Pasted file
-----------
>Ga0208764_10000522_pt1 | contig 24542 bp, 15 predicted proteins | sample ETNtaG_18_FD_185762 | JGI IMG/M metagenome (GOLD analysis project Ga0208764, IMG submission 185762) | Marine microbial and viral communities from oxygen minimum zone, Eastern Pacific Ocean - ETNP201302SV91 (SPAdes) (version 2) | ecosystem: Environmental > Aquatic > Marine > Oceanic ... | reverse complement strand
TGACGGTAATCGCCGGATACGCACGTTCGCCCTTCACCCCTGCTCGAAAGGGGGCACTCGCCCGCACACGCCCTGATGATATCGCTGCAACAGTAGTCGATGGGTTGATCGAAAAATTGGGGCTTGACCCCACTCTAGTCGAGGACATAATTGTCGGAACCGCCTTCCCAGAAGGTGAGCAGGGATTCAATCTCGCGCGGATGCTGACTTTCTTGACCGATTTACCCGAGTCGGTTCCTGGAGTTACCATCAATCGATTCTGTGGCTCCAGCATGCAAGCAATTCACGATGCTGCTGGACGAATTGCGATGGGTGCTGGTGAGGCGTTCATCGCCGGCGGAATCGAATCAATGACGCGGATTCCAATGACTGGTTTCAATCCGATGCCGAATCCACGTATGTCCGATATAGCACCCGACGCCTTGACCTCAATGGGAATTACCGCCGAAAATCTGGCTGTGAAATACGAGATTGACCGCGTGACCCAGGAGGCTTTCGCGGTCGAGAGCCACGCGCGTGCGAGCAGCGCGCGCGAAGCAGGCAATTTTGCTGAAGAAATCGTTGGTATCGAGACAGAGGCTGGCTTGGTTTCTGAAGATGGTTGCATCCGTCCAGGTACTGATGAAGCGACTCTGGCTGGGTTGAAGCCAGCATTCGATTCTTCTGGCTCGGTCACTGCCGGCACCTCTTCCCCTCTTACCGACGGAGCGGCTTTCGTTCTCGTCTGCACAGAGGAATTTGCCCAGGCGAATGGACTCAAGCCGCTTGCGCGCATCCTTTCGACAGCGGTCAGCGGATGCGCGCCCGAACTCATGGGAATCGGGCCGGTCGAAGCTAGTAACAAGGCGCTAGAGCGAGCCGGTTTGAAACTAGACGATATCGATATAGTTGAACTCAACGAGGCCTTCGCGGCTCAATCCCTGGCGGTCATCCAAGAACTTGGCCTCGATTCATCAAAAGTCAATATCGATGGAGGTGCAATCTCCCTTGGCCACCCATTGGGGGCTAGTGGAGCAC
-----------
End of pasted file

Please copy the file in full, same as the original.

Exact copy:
>Ga0208764_10000522_pt1 | contig 24542 bp, 15 predicted proteins | sample ETNtaG_18_FD_185762 | JGI IMG/M metagenome (GOLD analysis project Ga0208764, IMG submission 185762) | Marine microbial and viral communities from oxygen minimum zone, Eastern Pacific Ocean - ETNP201302SV91 (SPAdes) (version 2) | ecosystem: Environmental > Aquatic > Marine > Oceanic ... | reverse complement strand
TGACGGTAATCGCCGGATACGCACGTTCGCCCTTCACCCCTGCTCGAAAGGGGGCACTCGCCCGCACACGCCCTGATGATATCGCTGCAACAGTAGTCGATGGGTTGATCGAAAAATTGGGGCTTGACCCCACTCTAGTCGAGGACATAATTGTCGGAACCGCCTTCCCAGAAGGTGAGCAGGGATTCAATCTCGCGCGGATGCTGACTTTCTTGACCGATTTACCCGAGTCGGTTCCTGGAGTTACCATCAATCGATTCTGTGGCTCCAGCATGCAAGCAATTCACGATGCTGCTGGACGAATTGCGATGGGTGCTGGTGAGGCGTTCATCGCCGGCGGAATCGAATCAATGACGCGGATTCCAATGACTGGTTTCAATCCGATGCCGAATCCACGTATGTCCGATATAGCACCCGACGCCTTGACCTCAATGGGAATTACCGCCGAAAATCTGGCTGTGAAATACGAGATTGACCGCGTGACCCAGGAGGCTTTCGCGGTCGAGAGCCACGCGCGTGCGAGCAGCGCGCGCGAAGCAGGCAATTTTGCTGAAGAAATCGTTGGTATCGAGACAGAGGCTGGCTTGGTTTCTGAAGATGGTTGCATCCGTCCAGGTACTGATGAAGCGACTCTGGCTGGGTTGAAGCCAGCATTCGATTCTTCTGGCTCGGTCACTGCCGGCACCTCTTCCCCTCTTACCGACGGAGCGGCTTTCGTTCTCGTCTGCACAGAGGAATTTGCCCAGGCGAATGGACTCAAGCCGCTTGCGCGCATCCTTTCGACAGCGGTCAGCGGATGCGCGCCCGAACTCATGGGAATCGGGCCGGTCGAAGCTAGTAACAAGGCGCTAGAGCGAGCCGGTTTGAAACTAGACGATATCGATATAGTTGAACTCAACGAGGCCTTCGCGGCTCAATCCCTGGCGGTCATCCAAGAACTTGGCCTCGATTCATCAAAAGTCAATATCGATGGAGGTGCAATCTCCCTTGGCCACCCATTGGGGGCTAGTGGAGCAC